WHITE HOUSE - U.S. President Joe Biden traveled Tuesday to a suburb of Philadelphia to promote a $1.9 trillion coronavirus aid package, which was his first major legislative victory.
"We're in a position where it's going to bring immediate relief," the president told the minority owners of a flooring company in Chester, Pennsylvania. "You should be aware more help is on the way, for real."
During the pandemic, according to officials, Smith Flooring received Paycheck Protection Program loans and it also qualifies for additional programs under the American Rescue Plan, which the president signed into law last week.
National polls have shown that the relief package has wide support, even among Republicans, but Biden's travels this week, part of what's being called the "Help is Here" tour, demonstrate he is not taking its popularity for granted.
Vice President Kamala Harris and her husband, Doug Emhoff, are taking part in the effort as well. They met with small-business owners at an empanada shop in Denver, Colorado, on Tuesday.
Lalitha Chittoor, an owner of a micro business involved in wholesale trading of sustainable products from India, told Harris that while the paycheck protection loans did not help her, the American Rescue Plan will aid her company.
The spending package will give owners like Chittoor "the support you need to retain your workers," Harris said.
Both Biden and Harris are to make appearances in Atlanta, Georgia, on Friday.
"In the coming weeks, President Biden will lay out his economic recovery plan to invest in America, create millions of additional good-paying jobs, and build back better than before," the White House said in a statement issued Tuesday.
Biden on Tuesday reiterated that within the next week or so his administration would send 100 million checks that are part of the rescue plan and reach the goal of administering 100 million coronavirus vaccine shots since he took office.
On Monday, Senate Minority Leader Mitch McConnell said the president should not take too much credit for what the lawmaker called "the optimistic springtime that lies before us."
"The groundwork we laid last year is proving an historic success," McConnell said. "Where the Biden administration is continuing to help streamline distribution, they should, of course, get some credit. But their effort to sprint to the front of this yearlong campaign should not fool anybody."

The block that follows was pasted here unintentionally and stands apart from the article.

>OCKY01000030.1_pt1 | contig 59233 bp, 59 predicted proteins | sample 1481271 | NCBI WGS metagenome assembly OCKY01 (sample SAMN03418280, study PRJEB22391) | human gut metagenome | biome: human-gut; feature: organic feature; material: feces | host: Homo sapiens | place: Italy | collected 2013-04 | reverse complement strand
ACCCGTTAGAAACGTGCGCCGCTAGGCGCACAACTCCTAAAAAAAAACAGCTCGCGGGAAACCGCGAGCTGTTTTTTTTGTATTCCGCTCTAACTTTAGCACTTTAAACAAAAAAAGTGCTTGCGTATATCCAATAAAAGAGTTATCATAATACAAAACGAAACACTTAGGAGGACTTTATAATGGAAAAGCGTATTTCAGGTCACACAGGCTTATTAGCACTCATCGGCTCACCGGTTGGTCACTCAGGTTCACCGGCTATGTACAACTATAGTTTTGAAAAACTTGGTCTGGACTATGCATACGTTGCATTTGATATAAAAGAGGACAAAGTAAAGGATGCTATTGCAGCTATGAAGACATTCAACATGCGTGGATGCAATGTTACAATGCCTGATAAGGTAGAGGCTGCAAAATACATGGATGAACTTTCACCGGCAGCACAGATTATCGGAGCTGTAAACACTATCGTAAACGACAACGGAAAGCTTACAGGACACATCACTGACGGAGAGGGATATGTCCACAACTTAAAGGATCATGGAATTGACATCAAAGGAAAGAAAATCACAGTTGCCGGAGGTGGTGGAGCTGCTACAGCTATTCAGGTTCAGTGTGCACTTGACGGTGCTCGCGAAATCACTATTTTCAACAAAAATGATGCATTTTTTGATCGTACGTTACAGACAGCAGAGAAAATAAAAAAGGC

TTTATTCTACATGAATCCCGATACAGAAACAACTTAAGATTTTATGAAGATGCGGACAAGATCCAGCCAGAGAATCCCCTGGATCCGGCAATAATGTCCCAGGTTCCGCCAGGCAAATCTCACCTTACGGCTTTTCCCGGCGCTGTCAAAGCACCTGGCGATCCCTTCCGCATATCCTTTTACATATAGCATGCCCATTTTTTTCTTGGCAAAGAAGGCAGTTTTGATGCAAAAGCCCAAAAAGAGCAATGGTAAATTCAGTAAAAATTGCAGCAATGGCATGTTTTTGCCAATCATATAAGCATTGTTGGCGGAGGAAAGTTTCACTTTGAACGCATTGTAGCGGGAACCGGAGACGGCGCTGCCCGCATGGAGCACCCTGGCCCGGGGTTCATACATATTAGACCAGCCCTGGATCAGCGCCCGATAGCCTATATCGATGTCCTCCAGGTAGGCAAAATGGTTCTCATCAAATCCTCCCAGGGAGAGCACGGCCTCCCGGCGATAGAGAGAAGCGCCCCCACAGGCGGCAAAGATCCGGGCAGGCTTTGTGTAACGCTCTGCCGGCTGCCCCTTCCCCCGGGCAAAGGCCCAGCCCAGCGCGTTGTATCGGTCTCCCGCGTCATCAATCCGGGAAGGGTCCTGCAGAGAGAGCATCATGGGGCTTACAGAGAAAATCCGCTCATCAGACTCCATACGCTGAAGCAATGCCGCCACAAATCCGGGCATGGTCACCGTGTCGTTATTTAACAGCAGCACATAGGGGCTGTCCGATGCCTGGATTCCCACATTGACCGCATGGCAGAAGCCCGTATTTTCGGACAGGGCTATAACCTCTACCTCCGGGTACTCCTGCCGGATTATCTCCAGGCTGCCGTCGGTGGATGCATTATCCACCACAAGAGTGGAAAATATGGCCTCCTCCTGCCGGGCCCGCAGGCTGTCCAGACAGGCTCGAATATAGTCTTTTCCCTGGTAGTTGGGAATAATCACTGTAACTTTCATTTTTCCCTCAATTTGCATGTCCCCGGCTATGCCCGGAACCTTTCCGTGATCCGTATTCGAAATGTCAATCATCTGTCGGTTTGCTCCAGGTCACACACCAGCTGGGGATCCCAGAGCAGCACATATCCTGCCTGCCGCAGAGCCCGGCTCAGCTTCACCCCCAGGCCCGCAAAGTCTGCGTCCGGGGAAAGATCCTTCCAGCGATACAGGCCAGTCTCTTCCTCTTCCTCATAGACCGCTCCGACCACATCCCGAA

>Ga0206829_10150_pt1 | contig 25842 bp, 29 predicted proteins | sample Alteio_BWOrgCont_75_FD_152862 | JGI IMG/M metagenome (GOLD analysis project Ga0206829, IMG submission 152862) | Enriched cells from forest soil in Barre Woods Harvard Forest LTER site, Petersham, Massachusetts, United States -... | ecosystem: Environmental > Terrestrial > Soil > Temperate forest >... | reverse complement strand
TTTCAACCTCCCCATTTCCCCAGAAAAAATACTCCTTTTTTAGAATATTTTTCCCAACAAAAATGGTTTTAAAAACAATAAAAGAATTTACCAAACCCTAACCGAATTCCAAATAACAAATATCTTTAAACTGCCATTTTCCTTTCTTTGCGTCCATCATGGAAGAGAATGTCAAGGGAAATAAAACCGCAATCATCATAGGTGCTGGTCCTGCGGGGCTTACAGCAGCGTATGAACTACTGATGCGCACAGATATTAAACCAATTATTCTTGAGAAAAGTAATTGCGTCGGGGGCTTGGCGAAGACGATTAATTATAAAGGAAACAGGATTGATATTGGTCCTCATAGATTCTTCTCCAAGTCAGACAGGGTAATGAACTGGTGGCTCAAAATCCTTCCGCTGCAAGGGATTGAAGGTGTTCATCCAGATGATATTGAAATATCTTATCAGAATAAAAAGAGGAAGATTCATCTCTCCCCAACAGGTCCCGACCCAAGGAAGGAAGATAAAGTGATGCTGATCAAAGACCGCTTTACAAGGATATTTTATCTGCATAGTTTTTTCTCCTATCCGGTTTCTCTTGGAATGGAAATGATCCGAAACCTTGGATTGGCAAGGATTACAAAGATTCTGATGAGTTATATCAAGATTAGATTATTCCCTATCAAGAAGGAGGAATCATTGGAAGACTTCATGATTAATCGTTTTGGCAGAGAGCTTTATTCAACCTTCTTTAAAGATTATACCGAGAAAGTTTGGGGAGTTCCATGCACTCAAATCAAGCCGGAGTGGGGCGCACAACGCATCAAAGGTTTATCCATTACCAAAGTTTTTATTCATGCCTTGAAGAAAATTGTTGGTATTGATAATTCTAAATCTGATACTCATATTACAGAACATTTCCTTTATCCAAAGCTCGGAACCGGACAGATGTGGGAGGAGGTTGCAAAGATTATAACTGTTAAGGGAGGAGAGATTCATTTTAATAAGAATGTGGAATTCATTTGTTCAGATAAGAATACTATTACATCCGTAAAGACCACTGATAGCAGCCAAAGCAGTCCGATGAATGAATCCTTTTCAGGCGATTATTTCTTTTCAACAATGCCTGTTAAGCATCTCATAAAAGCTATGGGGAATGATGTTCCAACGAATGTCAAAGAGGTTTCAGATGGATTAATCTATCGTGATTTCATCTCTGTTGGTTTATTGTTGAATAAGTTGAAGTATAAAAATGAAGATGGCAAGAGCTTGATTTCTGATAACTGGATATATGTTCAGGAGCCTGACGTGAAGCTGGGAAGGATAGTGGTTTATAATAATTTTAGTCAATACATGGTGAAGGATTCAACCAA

The appearances of Biden, Harris and other top administration officials are intended to highlight to voters how the aid, approved by both chambers of Congress despite uniform Republican opposition, could help them. Republican lawmakers objected to the size of the deal and said that some of the funding is not tied directly to trying to end the pandemic in the United States.
"Biden has not been crass the way that [former President Donald] Trump was and signed his name to all of these checks," Norman Ornstein, emeritus scholar at the American Enterprise Institute, told VOA. "But being able to take credit for it without making it look like you're just on an ego trip, which is I believe the way they're handling it, is good policy and good politics at the same time."
First lady Jill Biden went to the state of New Jersey on Monday, where she joined Governor Phil Murphy at a school in Burlington, near Philadelphia. On Wednesday, she is to make a visit to a school in the state of New Hampshire.
The American Rescue Plan is one of the largest economic assistance packages in U.S. history but not a single Republican, in either the House or the Senate, voted in favor of it. Many lawmakers in the opposition party complained that much of it had little to do directly with the suffering caused by COVID-19.
Millions of adult Americans, all but those in upper-income tax brackets, are receiving $1,400 stimulus checks, with tax credits for children. Billions of dollars are being sent to state and local governments and businesses that have been hit hard by the yearlong pandemic.
Additional aid is being spent to boost vaccinations of millions of people of the United States, where about 537,000 have died so far, according to data from Johns Hopkins University.
VOA's Steve Redisch contributed to this report.